Le FPV 150

I have enough of 250 FPV racers now. So what's next? I've seen the new frames and a few builds of smaller racers with similar performance as the 250 sized quads and been dreaming of one for a while. Imagine the agility and the ease of transport that comes with a smaller size. Now it is time, after pondering, ordering, waiting, ordering more, waiting even more, to put things together.

FPV 150
Diatone ET 150 / FPV150

Parts



The Build

Motors and ESCs

The ESCs comes flashed with the latest BLHeli version and are flashable and configurable through the servo connector (i.e. there's a bootloader as well). Out of the 5 I ordered one was partly a dud. It works, but cannot be configured through the servo lead. This was a common problem with early batches. I won't be using that one. Thanks to the BLHeli software there's no need to pay attention to how the motor wires are soldered. Instead you can change the rotation direction by configuring the ESC.

To solder the motor I peeled back the heat shrink cover to reveal the solder points for the motor wires. I also removed the heat shrink that covers the servo connection, we'll get to that later. I desoldered the motor leads from the ESC, the wires on the motors are more than enough.

Preparing the ESC
ESC with some of the heat shrink removed to reveal solder points.

I had to cut down the motor wires as short as I dared, about 1 cm. I could then easily solder the motor wire to the ESC.

Soldered motor mounted on arm
Motor soldered and mounted on the frame.

The motor keeps everything in place once screwed into place. I tacked down the ESC even more with some insulation tape to protect the solder points of the motor. After that, I actually covered the tape with the DYS sticker.

Once all the ESCs and motors are in place I went through the ESC configuration and switched motor direction where needed.

I attached the ESC leads to the power distribution board. This is the first time I realize how small the frame is and the challenges that lies ahead. I had to complicate things a little to make room for the future battery lead and potentially a capacitor or two.

ESCs soldered
ESCs and motors mounted on the frame.



Receiver and flight controller

Since I have gotten used to, and like, the CC3D series of flight controllers this racer will be no exception. A lot have happened since my last build and there are now more form factors of the classic controller to choose from. I went with the so called Mini CC3D. Its size makes it a hot candidate for a small build like this. I plan to mount the controller in the front, behind the camera and together with the receiver. I picked a cheap and small S-FHSS receiver, the new OrangeRX SF400S. It is a 4-channel/S-BUS receiver, similar to the 6303 and 7003 that I commonly use but wrapped in heat shrink and without diversity antenna.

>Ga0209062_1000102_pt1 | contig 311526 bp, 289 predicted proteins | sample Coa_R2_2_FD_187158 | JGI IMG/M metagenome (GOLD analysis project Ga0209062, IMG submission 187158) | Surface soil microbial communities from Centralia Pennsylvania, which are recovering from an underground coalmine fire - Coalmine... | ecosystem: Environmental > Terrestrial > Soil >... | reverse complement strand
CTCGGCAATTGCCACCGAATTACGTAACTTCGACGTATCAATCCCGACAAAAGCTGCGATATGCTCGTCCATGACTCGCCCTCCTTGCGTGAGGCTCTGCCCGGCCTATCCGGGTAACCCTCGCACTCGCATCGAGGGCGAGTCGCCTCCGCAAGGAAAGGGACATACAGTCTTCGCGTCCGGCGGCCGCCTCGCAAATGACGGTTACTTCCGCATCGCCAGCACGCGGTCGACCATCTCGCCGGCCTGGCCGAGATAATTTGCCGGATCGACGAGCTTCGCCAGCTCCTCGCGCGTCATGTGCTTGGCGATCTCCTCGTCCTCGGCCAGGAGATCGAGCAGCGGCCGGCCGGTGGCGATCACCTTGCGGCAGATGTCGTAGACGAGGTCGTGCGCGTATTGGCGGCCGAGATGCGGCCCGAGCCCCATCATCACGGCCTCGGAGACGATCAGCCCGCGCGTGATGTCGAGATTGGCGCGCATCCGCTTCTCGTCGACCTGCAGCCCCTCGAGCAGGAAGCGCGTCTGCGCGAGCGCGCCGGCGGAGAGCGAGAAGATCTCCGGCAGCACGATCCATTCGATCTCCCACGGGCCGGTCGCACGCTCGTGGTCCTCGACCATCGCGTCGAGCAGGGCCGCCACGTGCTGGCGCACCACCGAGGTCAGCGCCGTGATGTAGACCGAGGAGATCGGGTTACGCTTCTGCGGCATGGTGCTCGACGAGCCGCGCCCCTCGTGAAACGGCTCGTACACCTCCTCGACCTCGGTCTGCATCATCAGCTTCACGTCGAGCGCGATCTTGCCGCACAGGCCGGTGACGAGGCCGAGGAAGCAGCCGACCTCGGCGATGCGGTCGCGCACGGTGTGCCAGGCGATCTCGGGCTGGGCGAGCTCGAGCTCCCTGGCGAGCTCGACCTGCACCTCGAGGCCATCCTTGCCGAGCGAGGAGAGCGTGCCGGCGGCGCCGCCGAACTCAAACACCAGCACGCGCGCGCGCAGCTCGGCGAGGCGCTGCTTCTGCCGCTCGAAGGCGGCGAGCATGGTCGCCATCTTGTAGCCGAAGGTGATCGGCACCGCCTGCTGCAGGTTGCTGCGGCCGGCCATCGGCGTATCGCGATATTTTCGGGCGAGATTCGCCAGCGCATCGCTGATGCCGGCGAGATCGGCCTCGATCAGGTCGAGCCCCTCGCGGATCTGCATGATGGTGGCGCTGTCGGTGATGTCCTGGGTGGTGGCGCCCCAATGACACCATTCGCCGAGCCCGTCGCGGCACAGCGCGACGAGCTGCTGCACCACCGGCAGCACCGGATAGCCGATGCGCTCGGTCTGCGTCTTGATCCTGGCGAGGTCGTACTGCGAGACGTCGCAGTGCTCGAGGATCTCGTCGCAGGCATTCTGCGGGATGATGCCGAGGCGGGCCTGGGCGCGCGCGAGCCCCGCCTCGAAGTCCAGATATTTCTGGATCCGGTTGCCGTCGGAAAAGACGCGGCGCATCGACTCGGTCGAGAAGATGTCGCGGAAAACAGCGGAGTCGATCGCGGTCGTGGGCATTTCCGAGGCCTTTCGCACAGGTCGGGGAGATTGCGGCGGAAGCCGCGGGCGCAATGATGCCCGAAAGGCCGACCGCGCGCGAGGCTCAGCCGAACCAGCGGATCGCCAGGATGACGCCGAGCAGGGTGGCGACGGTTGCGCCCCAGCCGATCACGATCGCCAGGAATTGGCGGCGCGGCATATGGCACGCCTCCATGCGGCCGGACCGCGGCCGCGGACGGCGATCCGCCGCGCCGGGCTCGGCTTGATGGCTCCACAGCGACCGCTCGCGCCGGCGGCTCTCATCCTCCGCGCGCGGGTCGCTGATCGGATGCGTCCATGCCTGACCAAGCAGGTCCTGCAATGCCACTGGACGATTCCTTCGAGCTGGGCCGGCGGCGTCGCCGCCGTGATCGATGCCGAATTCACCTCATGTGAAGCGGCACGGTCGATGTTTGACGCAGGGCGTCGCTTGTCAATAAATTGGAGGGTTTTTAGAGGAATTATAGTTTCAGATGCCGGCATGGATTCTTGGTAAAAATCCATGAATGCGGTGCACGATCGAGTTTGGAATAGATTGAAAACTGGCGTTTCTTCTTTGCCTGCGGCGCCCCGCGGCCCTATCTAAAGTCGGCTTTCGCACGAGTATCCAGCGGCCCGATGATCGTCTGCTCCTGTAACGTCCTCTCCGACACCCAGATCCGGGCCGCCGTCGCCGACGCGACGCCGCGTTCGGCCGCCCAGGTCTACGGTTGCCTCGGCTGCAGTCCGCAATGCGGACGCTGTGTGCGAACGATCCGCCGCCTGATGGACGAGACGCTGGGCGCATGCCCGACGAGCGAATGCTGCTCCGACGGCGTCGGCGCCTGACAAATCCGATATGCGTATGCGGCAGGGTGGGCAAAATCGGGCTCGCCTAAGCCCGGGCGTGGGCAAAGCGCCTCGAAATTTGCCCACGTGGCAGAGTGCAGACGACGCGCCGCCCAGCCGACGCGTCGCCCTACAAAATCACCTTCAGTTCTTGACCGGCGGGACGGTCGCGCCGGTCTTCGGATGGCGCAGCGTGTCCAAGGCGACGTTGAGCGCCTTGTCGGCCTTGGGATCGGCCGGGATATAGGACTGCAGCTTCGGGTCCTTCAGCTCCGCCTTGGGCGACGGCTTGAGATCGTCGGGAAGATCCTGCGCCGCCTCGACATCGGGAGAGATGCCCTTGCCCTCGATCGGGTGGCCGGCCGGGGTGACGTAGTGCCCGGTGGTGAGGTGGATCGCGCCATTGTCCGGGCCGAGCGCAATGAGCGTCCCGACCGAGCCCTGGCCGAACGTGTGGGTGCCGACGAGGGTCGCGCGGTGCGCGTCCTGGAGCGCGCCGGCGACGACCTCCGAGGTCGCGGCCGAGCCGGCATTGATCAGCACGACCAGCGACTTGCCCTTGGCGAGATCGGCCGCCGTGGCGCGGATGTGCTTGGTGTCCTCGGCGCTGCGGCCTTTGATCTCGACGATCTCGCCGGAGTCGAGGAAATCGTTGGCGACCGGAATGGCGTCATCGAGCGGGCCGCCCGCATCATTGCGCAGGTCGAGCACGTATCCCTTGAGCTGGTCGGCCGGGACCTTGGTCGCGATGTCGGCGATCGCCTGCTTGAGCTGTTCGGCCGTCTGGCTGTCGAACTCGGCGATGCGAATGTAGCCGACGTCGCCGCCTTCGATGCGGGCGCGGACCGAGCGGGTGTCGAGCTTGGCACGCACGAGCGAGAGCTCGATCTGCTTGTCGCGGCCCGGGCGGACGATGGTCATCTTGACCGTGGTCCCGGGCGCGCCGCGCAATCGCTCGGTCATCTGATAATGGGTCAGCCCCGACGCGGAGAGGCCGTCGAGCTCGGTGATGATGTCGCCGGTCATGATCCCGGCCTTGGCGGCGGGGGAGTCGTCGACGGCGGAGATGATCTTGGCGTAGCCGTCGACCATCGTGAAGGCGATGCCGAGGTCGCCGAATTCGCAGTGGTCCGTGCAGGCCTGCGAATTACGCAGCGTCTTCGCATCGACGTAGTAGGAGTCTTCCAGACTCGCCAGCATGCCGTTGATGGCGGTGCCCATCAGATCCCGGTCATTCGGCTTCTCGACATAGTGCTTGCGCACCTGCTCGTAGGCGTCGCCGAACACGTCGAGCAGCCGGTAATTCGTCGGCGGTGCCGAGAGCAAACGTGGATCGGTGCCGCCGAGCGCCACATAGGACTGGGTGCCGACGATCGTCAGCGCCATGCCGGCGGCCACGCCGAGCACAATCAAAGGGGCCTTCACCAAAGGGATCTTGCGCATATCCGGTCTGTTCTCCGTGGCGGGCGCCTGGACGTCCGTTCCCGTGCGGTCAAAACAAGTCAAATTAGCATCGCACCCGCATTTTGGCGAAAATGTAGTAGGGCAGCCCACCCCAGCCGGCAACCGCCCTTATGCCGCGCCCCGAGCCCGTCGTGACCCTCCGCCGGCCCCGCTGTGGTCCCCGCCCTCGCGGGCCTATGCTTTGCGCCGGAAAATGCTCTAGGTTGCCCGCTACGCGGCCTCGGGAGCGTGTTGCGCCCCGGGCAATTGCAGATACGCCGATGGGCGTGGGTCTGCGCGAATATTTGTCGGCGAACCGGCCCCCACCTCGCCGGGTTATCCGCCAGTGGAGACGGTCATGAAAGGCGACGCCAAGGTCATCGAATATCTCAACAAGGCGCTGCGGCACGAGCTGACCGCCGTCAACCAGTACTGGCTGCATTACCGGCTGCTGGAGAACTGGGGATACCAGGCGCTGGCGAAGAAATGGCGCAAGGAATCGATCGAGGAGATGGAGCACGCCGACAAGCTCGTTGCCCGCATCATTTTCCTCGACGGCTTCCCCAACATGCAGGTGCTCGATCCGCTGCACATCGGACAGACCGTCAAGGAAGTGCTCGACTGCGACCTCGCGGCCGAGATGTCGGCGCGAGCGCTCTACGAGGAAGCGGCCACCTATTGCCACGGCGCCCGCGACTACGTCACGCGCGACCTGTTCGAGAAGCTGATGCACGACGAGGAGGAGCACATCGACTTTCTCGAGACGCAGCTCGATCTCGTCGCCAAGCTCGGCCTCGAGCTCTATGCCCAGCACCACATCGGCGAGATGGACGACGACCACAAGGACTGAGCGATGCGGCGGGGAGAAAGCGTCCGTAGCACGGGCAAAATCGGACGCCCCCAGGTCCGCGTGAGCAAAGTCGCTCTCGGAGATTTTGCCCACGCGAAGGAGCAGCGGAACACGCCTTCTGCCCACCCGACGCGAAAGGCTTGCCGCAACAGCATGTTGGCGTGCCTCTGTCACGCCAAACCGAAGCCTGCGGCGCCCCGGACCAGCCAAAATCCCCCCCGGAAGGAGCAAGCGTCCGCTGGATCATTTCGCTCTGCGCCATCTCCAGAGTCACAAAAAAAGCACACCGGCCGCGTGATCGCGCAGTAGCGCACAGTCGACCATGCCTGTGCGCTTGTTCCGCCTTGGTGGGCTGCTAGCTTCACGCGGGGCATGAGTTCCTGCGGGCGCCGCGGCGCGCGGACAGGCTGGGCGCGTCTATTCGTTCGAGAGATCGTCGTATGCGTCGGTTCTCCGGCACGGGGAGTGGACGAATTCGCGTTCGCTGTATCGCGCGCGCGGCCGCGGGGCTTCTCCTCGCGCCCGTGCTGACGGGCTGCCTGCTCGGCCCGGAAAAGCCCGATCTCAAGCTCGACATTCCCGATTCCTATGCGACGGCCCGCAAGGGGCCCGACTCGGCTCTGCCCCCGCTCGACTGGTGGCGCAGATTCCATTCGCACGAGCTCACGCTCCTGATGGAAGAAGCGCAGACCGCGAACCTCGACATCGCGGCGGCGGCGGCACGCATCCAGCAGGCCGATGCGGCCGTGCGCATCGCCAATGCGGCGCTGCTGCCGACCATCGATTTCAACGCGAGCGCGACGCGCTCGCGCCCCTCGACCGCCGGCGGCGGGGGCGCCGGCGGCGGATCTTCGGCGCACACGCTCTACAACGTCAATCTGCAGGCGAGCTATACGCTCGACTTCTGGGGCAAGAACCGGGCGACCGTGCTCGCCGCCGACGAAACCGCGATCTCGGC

Even at its size it is still a bit clumsy with the servo connectors. So I removed them. But I messed up. I always mess up when I try to de solder the pin headers. This time I was a bit to violent and lifted the soldering pads of one of the channels. Fortunately it wasn't the S-BUS port that got destroyed (because that's what happens).

Receiver and flight controller
Receiver connected to the flight controller.


I used one of the wires that comes with the flight controller and soldered the leads directly to the receivers S-BUS port. The cable is then connected to the main port of the CC3D. This is possibly the smallest installation I can imagine of the two.

To connect the outputs of the flight controller to the ESC I used the output connector with harness directly. The servo connector with wires was desoldered from the ESCs and then I cut the cables on the connector harness to appropriate lengths. I then soldered the signal wires directly on the ESC solder pad. This is why I prepared the ESC by opening up a part of the heat shrink. I did not solder any ground wires as it is only the signal that is opto-coupled and the ground is shared with the negative lead cable from the battery.


Motor control wires
Signal wires to the ESCs.

I stacked the receiver and the flight controller in the from of the frame. This is the only place I can imagine that they will fit. I paid attention to make the bind/mode button reachable from the bottom while placing the receiver. Both the receiver and the flight controller is attached only by double sided tape. There is not much room for a zip-tie and I think I will need to do without it. In fact, the installation looks quite ugly and the flight controller is not mounted flat, but that will be fixed by the calibration later on.